Director’s Note

Thank you for your continued interest in the Berkeley APEC Study Center (BASC). Through your readership, we are excited to continue being part of an interdisciplinary conversation regarding the dynamics of the increasingly critical Asia-Pacific region.

We hope this newsletter will help enhance your understanding of the Asia-Pacific region. BASC is especially grateful for the generous support from the Institute of East Asian Studies, the Social Science Matrix, the Center for Chinese Studies, and the Center for Korean Studies for our cooperative projects. We are also deeply grateful for the UC National Laboratory Fees Research Program’s sustained support and our collaboration with the UC Institute on Global Conflict and Cooperation and the Taipei Cultural and Economic Office in San Francisco. Finally, we are also deeply grateful for the sustained support of the Korea Foundation, Institute of the National Interest at Chung-Ang University, the Center for Global Partnership of the Japan Foundation, the Ron and Stacey Gutfleish Foundation, the Notre Dame Pietas Foundation, and our ever-expanding group of former BASC alums.

Through our supporters, collaborators, and colleagues like you, BASC has the privilege of advancing the discussion on a range of critical economic and security issues in increasingly unprecedented times. We look forward to continuing our dialogue for years to come.

BASC Projects

The articles in this newsletter reflect the work that BASC has been doing on these fronts over the last year. To begin, we are pleased to present an adapted version of a published article by Asia and the Global Economy that is a part of our “New Economic Statecraft Project.” I join BASC Deputy Director Andrew Reddie in examining the new reality of economic statecraft in the twenty-first century and its unique consequences for international institutions.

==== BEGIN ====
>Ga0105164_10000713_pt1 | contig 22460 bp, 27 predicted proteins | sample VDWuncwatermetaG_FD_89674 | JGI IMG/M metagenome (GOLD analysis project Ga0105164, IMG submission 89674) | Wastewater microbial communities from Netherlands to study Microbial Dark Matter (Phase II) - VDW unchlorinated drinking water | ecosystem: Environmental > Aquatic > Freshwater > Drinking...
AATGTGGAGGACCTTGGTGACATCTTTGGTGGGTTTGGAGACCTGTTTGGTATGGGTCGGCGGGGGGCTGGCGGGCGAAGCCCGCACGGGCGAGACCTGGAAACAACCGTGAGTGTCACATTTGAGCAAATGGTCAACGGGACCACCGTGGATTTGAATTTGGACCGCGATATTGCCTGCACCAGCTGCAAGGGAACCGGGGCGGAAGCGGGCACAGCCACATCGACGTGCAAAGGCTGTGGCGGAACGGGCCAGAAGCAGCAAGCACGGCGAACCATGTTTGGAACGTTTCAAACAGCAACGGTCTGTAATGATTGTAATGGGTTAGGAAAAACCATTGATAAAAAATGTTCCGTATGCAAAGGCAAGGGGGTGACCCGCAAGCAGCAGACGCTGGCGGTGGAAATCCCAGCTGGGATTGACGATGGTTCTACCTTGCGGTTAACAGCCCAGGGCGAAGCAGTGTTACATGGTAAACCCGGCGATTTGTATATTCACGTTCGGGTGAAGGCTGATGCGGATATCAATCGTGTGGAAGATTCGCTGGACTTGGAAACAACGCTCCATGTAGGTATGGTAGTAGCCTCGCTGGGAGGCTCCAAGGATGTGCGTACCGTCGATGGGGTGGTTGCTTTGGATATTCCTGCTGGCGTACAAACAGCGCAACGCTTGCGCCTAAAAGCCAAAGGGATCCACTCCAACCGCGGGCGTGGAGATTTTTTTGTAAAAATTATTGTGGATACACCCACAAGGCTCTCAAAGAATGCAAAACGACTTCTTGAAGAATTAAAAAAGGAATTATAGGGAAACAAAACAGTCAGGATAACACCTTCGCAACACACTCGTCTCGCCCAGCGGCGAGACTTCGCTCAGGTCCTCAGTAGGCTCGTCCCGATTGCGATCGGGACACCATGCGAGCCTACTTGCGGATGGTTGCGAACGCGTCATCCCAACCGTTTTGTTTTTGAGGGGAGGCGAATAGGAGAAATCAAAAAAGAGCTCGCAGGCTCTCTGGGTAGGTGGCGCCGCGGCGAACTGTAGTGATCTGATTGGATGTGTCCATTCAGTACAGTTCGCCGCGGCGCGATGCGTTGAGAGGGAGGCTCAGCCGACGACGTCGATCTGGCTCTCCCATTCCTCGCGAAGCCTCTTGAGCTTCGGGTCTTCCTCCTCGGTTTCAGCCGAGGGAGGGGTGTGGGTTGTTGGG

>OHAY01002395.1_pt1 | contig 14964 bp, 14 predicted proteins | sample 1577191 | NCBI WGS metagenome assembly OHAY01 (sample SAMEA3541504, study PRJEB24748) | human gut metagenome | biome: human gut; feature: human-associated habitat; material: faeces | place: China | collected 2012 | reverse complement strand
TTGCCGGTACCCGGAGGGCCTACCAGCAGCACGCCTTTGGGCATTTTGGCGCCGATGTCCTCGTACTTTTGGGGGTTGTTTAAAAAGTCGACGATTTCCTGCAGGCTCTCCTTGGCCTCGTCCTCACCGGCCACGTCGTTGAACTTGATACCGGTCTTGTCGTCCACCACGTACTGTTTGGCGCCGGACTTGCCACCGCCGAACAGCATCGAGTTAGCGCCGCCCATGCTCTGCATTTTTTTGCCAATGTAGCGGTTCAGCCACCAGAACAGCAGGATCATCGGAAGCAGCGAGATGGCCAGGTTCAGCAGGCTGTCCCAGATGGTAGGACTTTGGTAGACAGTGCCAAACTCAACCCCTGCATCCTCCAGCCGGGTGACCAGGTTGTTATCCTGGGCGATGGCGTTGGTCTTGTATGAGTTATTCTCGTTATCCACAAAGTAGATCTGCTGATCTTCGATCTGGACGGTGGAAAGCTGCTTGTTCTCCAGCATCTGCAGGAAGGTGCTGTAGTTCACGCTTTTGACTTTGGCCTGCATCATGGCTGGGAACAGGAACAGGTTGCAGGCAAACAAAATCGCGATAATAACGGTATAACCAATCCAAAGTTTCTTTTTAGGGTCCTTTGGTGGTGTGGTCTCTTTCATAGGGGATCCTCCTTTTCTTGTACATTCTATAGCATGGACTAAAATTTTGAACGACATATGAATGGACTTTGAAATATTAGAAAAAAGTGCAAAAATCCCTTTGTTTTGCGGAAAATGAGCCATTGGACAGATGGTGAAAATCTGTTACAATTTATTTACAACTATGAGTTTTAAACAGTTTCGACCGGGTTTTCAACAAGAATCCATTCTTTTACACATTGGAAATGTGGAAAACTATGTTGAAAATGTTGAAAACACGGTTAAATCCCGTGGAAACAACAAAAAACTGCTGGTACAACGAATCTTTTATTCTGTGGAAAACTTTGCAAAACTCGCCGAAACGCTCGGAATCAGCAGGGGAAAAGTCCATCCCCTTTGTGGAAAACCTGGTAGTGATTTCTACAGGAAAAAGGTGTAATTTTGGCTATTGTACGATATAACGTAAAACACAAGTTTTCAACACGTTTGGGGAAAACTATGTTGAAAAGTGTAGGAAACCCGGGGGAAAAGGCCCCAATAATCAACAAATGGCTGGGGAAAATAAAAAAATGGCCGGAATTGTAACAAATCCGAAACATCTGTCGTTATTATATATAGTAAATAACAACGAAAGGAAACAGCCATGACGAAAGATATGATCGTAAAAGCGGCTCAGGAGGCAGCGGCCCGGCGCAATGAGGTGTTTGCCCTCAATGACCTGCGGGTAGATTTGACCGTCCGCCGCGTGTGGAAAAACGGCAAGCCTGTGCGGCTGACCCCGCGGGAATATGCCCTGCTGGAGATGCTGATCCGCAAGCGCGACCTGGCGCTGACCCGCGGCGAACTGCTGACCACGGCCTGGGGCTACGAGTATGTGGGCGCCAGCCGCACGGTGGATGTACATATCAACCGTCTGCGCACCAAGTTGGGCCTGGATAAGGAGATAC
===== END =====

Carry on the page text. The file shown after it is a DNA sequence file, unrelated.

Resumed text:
Research Analyses

We are also excited to present a series of research analyses that examine the range of strategic, economic, technological, and energy concerns that BASC has been addressing. Associate Director Margaret Kenney discusses how U.S.-China tensions are affecting the structure of international political economy through the prevention of mergers and acquisitions and the breakup of multinational firms. Our undergraduate Research Assistant, Shantanu Kamat discusses the U.S.-Taiwan Initiative on 21st-Century Trade, arguing that this project could serve as an example of “benign economic statecraft.” Project Director Bettina Boelk then provides an analysis of the European Union’s Foreign Subsidies Regulation, with a focus on how this regulation will affect both the internal and external markets in an era of increasin subsidies worldwide. Finally, undergraduate Research Assistant Luca Zislin responds to the idea of managing U.S.-China tensions through “collective resilience.”

Past Newsletters

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